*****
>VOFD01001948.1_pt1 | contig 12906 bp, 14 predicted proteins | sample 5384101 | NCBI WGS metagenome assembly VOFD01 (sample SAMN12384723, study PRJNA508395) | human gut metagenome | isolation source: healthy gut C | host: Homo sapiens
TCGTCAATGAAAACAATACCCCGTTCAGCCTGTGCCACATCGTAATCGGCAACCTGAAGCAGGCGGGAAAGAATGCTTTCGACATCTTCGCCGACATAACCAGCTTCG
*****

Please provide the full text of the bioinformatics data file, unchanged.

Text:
>VOFD01001948.1_pt1 | contig 12906 bp, 14 predicted proteins | sample 5384101 | NCBI WGS metagenome assembly VOFD01 (sample SAMN12384723, study PRJNA508395) | human gut metagenome | isolation source: healthy gut C | host: Homo sapiens
TCGTCAATGAAAACAATACCCCGTTCAGCCTGTGCCACATCGTAATCGGCAACCTGAAGCAGGCGGGAAAGAATGCTTTCGACATCTTCGCCGACATAACCAGCTTCG